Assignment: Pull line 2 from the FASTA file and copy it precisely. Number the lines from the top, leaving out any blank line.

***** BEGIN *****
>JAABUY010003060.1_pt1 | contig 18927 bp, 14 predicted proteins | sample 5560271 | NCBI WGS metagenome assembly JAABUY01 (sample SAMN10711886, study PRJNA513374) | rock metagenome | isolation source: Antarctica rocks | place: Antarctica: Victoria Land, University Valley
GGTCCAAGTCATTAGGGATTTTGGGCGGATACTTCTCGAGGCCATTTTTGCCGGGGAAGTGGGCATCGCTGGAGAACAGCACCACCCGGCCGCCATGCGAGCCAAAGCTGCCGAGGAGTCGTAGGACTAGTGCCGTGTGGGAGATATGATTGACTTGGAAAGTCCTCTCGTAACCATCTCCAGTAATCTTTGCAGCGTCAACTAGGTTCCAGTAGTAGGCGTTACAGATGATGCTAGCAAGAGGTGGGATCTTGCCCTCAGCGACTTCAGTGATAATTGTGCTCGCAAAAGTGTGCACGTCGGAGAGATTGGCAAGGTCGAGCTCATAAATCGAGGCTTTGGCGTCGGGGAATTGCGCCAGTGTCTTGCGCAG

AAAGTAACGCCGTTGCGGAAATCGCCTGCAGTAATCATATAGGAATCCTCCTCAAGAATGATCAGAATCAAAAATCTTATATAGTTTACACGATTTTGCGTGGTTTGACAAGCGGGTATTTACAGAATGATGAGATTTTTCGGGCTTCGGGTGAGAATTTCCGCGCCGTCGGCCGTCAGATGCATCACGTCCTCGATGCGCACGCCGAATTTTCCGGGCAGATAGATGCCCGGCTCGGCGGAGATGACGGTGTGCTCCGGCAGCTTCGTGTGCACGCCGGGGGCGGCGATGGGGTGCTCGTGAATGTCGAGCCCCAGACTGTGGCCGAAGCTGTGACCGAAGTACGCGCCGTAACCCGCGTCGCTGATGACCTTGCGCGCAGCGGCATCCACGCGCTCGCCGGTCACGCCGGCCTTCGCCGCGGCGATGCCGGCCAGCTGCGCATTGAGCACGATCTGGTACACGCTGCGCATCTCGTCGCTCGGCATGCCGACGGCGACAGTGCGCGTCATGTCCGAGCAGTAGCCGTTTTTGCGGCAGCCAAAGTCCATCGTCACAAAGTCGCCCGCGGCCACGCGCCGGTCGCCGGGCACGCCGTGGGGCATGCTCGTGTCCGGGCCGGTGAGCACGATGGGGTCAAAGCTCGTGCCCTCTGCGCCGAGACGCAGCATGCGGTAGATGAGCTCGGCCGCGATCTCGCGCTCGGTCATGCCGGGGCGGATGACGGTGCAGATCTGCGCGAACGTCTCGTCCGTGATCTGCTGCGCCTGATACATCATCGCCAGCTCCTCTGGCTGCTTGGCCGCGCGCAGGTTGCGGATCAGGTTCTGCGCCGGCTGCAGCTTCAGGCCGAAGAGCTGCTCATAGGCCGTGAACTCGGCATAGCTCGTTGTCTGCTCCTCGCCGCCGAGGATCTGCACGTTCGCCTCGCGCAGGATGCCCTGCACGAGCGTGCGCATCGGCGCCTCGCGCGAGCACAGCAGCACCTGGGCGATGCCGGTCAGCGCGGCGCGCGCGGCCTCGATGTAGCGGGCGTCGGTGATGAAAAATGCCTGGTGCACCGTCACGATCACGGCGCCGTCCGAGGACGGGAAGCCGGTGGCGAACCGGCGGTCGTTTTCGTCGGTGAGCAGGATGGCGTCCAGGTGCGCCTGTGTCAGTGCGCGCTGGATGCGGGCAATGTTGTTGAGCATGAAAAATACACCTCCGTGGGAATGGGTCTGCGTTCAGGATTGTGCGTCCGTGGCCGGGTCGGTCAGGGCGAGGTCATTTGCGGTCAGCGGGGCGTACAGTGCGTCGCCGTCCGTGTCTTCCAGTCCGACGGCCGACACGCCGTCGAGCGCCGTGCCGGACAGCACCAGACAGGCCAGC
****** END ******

GGTCCAAGTCATTAGGGATTTTGGGCGGATACTTCTCGAGGCCATTTTTGCCGGGGAAGTGGGCATCGCTGGAGAACAGCACCACCCGGCCGCCATGCGAGCCAAAGCTGCCGAGGAGTCGTAGGACTAGTGCCGTGTGGGAGATATGATTGACTTGGAAAGTCCTCTCGTAACCATCTCCAGTAATCTTTGCAGCGTCAACTAGGTTCCAGTAGTAGGCGTTACAGATGATGCTAGCAAGAGGTGGGATCTTGCCCTCAGCGACTTCAGTGATAATTGTGCTCGCAAAAGTGTGCACGTCGGAGAGATTGGCAAGGTCGAGCTCATAAATCGAGGCTTTGGCGTCGGGGAATTGCGCCAGTGTCTTGCGCAG